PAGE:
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How to host a Friendsgiving feast



“Friendsgiving” is upon us! Whether you can’t go home for the short holiday break or you just want to celebrate Thanksgiving twice, Friendsgiving is the best way to eat, drink and be merry with friends while still in Eugene. Friendsgiving, also known as friends coming together to celebrate Thanksgiving, can be a bit difficult to host, but following these guidelines can help you host your own fun and successful Friendsgiving feast.

First of all, the dinner has to be potluck style. No college student can afford a turkey, mashed potatoes, green beans, stuffing, booze and all the Thanksgiving classics on their own. Therefore, the invitation must include a requirement to bring food and drink. It’s not impolite; it’s understandable.

Of course, not all the food must be traditional. Baked ziti, casseroles, funky veggie dishes and even leftover Halloween candy are welcome to the party. It is also worth mentioning that this is a party of college students, so don’t just leave at home that extra wine bottle you have. “The more the merrier” also applies to food and booze at Friendsgiving, because there are never too many leftovers of either.

Another important aspect of Friendsgiving is the guest list. Those on the invite list should be people who you will know after college, not just your friends right now. These people are the ones who will make you tear up with “what I’m thankful for” speeches. Beware of inviting people’s exes or any possible drama. It’s a holiday of coming together, not your birthday party, so take other peoples’ feelings into consideration.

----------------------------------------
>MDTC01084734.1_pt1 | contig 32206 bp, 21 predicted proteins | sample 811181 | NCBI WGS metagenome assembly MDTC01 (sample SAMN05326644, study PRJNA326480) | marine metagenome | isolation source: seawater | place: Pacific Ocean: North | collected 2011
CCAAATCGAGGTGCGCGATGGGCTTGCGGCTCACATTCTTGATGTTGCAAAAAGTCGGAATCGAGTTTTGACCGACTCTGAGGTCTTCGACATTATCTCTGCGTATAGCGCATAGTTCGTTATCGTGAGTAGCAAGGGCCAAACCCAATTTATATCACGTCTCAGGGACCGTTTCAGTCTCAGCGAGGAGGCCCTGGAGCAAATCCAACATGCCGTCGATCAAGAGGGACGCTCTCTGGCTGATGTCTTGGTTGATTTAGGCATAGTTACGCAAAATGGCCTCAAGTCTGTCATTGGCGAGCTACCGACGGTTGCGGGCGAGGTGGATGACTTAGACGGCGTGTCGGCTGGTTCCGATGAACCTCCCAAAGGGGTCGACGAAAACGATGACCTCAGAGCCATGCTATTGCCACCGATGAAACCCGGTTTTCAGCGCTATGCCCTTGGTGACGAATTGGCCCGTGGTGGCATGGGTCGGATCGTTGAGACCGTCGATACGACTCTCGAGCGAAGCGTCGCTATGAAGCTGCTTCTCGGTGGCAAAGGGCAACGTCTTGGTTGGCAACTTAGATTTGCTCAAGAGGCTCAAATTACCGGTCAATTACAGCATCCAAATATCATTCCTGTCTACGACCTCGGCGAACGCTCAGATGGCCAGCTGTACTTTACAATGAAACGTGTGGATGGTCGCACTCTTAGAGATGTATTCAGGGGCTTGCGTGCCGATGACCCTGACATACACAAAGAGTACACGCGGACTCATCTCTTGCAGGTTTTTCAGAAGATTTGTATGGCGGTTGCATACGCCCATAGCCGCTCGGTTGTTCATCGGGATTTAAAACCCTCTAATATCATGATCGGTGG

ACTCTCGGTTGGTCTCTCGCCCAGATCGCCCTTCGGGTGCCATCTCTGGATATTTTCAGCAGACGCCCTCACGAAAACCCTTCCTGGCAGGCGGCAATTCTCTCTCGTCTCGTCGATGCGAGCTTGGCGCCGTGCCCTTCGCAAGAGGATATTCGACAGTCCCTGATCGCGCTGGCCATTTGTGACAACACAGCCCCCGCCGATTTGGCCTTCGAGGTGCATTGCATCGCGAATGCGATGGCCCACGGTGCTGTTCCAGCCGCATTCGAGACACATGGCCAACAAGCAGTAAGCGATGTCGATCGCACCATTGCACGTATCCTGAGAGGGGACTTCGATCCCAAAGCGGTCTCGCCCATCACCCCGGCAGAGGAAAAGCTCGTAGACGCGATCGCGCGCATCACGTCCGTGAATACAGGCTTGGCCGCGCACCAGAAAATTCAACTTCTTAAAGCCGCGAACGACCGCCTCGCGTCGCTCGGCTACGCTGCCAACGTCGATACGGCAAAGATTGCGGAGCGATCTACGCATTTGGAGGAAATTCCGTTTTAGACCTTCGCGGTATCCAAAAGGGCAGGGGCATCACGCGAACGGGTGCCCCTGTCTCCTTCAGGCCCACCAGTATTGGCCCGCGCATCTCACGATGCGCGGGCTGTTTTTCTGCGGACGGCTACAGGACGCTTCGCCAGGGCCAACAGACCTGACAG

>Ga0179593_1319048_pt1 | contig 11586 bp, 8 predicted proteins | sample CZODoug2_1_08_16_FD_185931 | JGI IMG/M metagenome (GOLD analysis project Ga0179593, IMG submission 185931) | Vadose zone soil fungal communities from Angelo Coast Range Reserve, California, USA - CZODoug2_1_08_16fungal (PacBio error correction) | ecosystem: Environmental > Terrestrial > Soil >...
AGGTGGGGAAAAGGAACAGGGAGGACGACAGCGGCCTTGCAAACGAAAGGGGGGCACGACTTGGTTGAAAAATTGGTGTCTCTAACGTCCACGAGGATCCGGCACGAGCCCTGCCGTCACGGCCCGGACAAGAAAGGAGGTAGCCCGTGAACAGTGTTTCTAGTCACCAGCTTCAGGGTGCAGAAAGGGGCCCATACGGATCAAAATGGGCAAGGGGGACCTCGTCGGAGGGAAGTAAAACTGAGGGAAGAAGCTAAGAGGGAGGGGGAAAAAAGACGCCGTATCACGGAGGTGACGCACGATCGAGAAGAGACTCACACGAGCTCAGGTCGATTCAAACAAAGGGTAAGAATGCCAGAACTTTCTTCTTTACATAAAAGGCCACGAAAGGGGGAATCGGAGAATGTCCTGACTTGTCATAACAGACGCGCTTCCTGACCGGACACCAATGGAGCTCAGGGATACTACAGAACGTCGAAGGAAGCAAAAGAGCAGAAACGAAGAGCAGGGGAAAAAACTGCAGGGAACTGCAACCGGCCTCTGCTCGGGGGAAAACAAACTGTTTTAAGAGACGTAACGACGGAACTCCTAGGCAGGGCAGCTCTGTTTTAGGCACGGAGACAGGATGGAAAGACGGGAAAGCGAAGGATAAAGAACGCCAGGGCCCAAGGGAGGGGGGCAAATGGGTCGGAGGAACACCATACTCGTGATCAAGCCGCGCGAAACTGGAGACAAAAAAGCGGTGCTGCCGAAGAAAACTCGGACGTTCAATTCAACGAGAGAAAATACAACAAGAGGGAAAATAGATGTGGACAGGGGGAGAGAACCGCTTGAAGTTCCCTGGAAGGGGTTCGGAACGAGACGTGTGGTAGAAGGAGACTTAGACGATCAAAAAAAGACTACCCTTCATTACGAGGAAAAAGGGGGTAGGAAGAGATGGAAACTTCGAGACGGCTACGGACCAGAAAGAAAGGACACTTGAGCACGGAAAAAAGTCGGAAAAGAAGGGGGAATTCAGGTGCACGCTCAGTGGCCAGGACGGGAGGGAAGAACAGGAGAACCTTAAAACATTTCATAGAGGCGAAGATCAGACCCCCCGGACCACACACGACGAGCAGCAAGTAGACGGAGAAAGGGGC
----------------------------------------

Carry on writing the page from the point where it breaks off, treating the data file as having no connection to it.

Furthermore, the venue is also very important. A tiny apartment living room is great — if you’re inviting five people. But if the guest list is more than ten people long, table set-ups and chair counts must be pre-planned. Ask your guests to bring their own chairs, or try to find cheap chair rentals. Find as many fold-out tables as possible. Planning ahead of time is most important when it comes to the venue and general set-up. The kitchen doesn’t necessarily need to be off-limits, but it needs to be out of the way.

Finally, you need a timeline. There should be a specific time that everyone goes into the buffet-style kitchen setup since this is a holiday in which everyone sits down together. Be prepared for the after-party if guests plan on staying after dinner by planning drinking games or any holiday-based games. A general timeline ensures that people aren’t sitting around wondering when to get food or when it’s polite to go home.

Good luck!


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Casey Miller

Casey Miller